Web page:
If you’re like any of the men in these incredible weight loss transformation stories, you’ve felt the temptation to throw in the towel while you’re breathing so hard you felt like you’re about to die. Guess what? You’re just one of the millions who felt that way. It also means that you surpass that to see the great health benefits from the relentless fitness journey.
These men lost weight, gained strength and muscle mass along the way. Take them in as needed to stay focused, inspired, and consistent in your fitness journey.
Put all things aside, part of their success was being realistic about what was achievable in the long run and what works best with their lifestyle.
We hope the following dramatic transformations will help you get inspired to start your own weight loss journey.
Often times we would doubt ourselves before we even start, underestimating the true capability of our body.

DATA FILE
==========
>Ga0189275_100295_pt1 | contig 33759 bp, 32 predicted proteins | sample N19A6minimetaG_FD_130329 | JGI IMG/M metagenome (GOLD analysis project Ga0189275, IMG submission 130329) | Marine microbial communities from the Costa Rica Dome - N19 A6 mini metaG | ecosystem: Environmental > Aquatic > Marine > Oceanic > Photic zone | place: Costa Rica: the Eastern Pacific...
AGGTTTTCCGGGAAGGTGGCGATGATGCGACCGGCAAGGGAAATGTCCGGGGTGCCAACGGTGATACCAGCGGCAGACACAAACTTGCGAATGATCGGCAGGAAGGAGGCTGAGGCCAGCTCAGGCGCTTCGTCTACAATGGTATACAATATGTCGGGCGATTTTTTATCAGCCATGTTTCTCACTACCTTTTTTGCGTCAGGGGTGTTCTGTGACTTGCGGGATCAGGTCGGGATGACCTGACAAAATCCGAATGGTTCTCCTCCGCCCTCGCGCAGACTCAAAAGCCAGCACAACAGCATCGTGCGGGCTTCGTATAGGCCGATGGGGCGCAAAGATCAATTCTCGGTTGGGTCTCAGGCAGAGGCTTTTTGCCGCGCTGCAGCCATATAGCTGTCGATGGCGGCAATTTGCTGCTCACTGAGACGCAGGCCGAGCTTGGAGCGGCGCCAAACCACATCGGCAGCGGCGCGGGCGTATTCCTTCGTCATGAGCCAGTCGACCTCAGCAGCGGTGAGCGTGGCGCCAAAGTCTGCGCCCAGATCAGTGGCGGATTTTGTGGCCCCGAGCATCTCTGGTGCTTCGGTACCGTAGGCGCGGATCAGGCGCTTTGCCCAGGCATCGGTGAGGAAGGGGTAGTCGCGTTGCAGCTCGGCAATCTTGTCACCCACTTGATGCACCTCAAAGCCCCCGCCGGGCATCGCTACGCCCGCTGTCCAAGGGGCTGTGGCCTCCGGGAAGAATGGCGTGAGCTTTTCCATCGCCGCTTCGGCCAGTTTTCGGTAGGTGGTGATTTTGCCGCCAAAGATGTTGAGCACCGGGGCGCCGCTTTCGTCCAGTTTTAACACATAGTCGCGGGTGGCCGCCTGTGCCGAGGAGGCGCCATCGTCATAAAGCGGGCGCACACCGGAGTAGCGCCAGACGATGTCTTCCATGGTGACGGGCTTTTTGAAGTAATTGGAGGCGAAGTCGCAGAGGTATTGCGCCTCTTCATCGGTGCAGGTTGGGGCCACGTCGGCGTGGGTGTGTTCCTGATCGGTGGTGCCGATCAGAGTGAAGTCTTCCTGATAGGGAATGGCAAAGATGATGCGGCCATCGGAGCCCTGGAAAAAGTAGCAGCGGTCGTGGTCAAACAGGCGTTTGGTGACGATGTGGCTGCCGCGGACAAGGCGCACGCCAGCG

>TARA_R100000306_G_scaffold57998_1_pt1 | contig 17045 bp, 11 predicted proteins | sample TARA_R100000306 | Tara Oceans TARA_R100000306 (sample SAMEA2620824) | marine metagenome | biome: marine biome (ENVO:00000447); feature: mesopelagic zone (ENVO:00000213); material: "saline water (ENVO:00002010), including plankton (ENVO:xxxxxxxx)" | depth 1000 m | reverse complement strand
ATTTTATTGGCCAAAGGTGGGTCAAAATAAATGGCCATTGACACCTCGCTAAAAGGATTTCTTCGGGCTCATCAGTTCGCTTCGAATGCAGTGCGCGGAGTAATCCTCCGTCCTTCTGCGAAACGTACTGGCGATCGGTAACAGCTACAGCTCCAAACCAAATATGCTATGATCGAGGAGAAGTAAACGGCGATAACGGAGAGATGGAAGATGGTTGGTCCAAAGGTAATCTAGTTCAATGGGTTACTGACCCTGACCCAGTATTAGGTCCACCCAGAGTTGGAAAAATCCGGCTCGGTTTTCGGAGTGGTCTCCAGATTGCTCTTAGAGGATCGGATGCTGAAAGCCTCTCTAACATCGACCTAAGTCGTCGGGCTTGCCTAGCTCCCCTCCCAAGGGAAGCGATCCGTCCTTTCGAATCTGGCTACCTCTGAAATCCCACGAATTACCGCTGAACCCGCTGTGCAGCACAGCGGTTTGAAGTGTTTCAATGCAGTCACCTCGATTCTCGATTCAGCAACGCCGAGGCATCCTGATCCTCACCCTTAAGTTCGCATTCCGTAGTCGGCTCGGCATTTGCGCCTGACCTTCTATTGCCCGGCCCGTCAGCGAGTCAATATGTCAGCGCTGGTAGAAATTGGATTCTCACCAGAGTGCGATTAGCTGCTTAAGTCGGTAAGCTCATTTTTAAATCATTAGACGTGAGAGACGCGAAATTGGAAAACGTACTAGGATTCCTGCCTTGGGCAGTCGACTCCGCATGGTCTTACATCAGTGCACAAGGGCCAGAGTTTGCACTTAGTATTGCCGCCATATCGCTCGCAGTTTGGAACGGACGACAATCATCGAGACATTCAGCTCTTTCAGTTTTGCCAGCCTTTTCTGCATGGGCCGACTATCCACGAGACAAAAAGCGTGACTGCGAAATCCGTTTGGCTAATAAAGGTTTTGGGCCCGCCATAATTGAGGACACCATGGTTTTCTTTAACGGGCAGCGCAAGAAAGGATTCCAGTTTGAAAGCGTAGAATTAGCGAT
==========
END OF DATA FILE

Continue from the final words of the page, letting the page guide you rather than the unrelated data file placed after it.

Chris Anderso – 30 Pounds Lost
Chris Anderson grew up eating junk food amongst his favorite was pizza and Chinese takeout. By the age of 31, Chris weighted an astounding 224 pounds.
“It became a vicious cycle, which was bordering on becoming an eating disorder,” he says. He stopped training again, and went back to his old diet.
“I’ve had waiters in restaurants come up to me and ask how I got in the shape I am in,” he says, and that’s given him new confidence. He’s eager to see how far he can push himself now that he’s back in control: “My goal now is to continue with the plan and try to pack on as much muscle as I can.” he said.
Anderson lost more than 30 pounds in 16 weeks. Thanks to the UP Encyclopaedia of Personal Training, by Nick Mitchell, founder of Ultimate Performance, and has regained great amount of confidence.
Yves Tigh – bodybuilder
Yves Tigh, a 55 year old IT consultant never paid attention to his eating habits. Even though he cooked but alcohol was often involve. This eventually lead him up to 240 pounds. Feeling very unhealthy Tigh knew he had to change his ways.
He gives credit to his gym with keeping him feeling young. “I certainly don’t feel 55,” he says. “Somewhere in my twenties with a lot of experience.”